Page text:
- Mariam Baouardy "little Arab" (1846–1878), a Carmelite nun, who died in Bethlehem in 1878, and frequently experienced ecstasies, was seen levitating more than once by others: for example, in the garden of the monastery during times of private prayer, when living in the Carmelite monastery at Pau, in France.[page needed]
- Padre Pio (1887–1968), Catholic saint, who had stigmata, is said to have been able to levitate, as well as being able to bilocate.
- "Demonic" levitation in Christianity
- Clara Germana Cele, a young South African girl, in 1906 reportedly levitated in a rigid position. The effect was apparently only reversed by the application of Holy water, leading to belief that it was caused by demonic possession.:328
- Magdalena de la Cruz (1487–1560), a Franciscan nun of Cordova, Spain.
- Margaret Rule, a young Boston girl in the 1690s who was believed to be harassed by evil forces shortly after the Salem Witchcraft Trials, reportedly levitated from her bed in the presence of a number of witnesses.
- Simon Magus, a Gnostic who claimed to be an incarnation of God (as conceived by the Gnostics), reportedly had the ability to levitate, along with many other magical powers.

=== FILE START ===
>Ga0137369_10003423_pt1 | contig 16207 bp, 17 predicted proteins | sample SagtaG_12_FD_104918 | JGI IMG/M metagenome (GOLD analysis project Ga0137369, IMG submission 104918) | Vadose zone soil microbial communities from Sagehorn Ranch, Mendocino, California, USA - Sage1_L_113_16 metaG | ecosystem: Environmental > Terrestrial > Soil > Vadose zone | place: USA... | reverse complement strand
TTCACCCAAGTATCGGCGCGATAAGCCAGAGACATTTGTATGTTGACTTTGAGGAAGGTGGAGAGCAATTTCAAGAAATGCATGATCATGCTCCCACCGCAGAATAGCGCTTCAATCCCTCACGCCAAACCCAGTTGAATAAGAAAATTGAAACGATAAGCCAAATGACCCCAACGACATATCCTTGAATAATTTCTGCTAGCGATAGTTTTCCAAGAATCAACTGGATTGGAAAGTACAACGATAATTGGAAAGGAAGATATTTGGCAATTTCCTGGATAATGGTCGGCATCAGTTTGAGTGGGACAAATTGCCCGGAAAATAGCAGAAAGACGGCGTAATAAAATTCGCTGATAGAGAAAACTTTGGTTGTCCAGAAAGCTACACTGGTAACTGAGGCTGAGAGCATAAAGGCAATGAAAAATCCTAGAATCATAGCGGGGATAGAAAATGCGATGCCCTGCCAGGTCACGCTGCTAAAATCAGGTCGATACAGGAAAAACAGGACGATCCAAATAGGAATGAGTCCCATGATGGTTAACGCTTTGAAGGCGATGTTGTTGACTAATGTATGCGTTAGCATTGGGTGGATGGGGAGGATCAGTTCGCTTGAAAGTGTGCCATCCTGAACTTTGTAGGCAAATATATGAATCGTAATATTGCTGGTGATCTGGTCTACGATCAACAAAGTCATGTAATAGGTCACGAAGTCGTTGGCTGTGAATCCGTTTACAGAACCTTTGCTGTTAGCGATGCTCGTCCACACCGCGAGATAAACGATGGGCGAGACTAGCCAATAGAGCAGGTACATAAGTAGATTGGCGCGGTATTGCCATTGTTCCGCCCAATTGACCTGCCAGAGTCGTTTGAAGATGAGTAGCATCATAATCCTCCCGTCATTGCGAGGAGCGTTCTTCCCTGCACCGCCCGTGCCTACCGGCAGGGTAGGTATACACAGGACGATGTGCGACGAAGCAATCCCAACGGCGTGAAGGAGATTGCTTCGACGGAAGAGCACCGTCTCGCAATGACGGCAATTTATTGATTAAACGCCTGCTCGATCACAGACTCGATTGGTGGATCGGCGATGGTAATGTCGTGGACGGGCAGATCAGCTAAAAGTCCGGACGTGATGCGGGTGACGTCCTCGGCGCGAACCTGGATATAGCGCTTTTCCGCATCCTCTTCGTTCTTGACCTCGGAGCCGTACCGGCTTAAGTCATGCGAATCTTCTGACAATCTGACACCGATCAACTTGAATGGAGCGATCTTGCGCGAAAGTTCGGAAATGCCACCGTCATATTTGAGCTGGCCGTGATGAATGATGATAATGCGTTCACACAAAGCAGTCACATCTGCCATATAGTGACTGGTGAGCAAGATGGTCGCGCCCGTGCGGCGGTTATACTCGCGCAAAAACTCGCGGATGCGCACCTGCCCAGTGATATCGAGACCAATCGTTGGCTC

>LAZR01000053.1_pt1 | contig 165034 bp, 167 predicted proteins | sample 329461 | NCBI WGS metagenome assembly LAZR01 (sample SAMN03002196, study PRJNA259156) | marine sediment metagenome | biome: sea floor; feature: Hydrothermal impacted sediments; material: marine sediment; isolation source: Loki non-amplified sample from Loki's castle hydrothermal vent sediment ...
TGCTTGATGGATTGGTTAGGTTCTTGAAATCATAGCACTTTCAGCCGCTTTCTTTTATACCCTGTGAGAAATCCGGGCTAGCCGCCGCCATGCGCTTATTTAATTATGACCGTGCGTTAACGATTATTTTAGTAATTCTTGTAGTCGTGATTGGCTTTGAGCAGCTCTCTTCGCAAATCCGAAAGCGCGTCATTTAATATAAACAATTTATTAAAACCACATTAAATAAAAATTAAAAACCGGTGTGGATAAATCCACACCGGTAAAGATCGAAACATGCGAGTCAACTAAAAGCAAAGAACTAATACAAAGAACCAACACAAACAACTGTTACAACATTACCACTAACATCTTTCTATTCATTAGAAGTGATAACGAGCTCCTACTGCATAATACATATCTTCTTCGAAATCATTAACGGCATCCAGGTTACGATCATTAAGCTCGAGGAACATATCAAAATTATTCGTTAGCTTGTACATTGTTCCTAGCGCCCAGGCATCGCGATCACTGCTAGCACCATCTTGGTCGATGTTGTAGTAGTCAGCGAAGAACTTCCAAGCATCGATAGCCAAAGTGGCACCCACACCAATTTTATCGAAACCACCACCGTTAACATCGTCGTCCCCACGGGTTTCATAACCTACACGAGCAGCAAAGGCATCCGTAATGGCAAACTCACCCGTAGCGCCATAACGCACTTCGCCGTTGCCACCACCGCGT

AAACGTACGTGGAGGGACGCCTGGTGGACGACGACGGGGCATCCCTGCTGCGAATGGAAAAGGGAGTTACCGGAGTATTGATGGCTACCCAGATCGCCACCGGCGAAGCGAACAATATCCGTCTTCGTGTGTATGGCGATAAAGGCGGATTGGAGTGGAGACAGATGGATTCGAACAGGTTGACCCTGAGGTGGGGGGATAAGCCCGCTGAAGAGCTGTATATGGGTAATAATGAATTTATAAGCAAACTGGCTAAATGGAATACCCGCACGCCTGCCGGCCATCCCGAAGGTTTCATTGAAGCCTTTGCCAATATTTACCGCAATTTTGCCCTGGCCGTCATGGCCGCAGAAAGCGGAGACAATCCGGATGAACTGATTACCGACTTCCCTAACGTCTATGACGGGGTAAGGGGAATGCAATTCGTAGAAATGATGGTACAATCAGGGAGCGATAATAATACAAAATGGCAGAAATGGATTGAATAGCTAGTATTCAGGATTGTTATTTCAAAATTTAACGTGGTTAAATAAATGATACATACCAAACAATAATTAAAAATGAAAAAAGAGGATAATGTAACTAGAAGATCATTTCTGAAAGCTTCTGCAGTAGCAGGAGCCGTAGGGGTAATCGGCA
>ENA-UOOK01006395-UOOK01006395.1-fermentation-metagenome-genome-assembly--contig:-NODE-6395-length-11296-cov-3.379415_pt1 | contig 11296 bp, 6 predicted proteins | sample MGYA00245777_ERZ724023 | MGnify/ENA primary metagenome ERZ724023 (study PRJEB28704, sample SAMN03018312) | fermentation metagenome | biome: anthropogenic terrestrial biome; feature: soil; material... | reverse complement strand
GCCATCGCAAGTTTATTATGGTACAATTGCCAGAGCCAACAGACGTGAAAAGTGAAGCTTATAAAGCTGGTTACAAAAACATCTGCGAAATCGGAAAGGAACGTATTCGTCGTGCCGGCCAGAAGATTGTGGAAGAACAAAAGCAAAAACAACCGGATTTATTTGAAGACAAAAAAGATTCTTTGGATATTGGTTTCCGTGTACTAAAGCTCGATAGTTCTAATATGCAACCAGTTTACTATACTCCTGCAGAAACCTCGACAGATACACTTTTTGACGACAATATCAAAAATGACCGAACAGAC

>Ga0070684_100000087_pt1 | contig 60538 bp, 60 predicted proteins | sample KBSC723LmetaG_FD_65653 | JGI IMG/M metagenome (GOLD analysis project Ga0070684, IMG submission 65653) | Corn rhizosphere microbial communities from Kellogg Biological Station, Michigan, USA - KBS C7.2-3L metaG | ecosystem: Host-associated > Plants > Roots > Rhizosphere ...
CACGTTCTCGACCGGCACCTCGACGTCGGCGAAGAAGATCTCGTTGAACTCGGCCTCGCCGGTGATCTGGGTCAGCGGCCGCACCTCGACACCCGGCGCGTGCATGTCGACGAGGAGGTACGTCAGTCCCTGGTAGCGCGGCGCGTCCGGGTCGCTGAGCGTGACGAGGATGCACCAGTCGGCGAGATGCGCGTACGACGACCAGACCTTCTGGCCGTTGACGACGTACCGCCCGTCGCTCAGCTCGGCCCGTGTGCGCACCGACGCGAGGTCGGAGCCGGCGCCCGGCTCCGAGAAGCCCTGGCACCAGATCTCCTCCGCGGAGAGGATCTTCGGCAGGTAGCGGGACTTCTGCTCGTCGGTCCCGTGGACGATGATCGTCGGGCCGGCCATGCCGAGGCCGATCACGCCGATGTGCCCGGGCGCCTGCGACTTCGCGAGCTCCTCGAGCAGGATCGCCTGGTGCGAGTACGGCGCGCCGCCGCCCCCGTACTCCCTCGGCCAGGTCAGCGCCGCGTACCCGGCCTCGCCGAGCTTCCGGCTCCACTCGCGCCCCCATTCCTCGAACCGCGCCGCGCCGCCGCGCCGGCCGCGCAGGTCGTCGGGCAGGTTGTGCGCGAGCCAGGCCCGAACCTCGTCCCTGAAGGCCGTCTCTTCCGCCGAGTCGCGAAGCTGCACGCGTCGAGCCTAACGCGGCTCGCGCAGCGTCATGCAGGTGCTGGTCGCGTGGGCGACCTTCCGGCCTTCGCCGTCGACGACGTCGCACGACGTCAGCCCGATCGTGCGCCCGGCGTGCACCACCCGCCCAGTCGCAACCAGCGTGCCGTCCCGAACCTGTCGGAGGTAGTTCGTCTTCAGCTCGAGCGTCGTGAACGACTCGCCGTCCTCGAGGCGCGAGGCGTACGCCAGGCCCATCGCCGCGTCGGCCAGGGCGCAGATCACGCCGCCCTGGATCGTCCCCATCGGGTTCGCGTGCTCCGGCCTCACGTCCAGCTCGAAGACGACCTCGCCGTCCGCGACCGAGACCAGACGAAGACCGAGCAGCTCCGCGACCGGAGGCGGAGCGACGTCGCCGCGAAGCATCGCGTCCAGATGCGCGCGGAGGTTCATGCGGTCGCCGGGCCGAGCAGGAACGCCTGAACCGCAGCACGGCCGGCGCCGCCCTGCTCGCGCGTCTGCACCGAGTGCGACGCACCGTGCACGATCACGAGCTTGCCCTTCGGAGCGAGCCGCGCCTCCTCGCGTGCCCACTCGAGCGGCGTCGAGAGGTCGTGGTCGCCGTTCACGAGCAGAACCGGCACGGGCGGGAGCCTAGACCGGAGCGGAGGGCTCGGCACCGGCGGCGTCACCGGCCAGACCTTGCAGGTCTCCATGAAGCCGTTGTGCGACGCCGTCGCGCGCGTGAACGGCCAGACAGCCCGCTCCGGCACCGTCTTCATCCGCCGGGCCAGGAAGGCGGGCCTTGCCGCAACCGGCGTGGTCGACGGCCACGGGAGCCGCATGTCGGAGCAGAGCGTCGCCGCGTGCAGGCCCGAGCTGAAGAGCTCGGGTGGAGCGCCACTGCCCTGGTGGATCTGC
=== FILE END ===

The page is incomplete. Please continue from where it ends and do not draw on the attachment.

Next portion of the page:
- It was believed in Hellenism (the pagan religion of Ancient Greece and Ancient Rome) on the testimony of Philostratus that upon his death, Apollonius of Tyana underwent heavenly assumption by levitating into Elysium.
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- In Hinduism, it is believed that some Hindu mystics and gurus who have who have achieved certain spiritual powers (called siddhis) are able to levitate. In Sanskrit, the power of levitation is called laghiman ('lightness') or dardura-siddhi (the 'frog power'). Yogananda's book Autobiography of a Yogi has accounts of Hindu Yogis who levitated in the course of their meditation.
- Yogi Subbayah Pullavar was reported to have levitated into the air for four minutes in front of a crowd of 150 witnesses on June 6, 1936. He was seen suspended horizontally several feet above the ground, in a trance, lightly resting his hand on top of a cloth-covered stick. Pullavar's arms and legs could not be bent from their locked position once on the ground.
- Shirdi Sai Baba, an Indian yogi, is described in the Sri Sai Satcharitra to have mastered the art of levitation while sleeping.
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Levitation has been described in Jewish text many times by use of either magic or non-magical means. Levitation by magic was depicted in Jewish texts to be practiced by Balaam who lived at the time of Moses. Magic involves directly ordering the spirits to carry out tasks thereby ignoring God. Instead of submission to God, self pride and ego of the individual is used to order the spirits to carry out tasks such as levitation.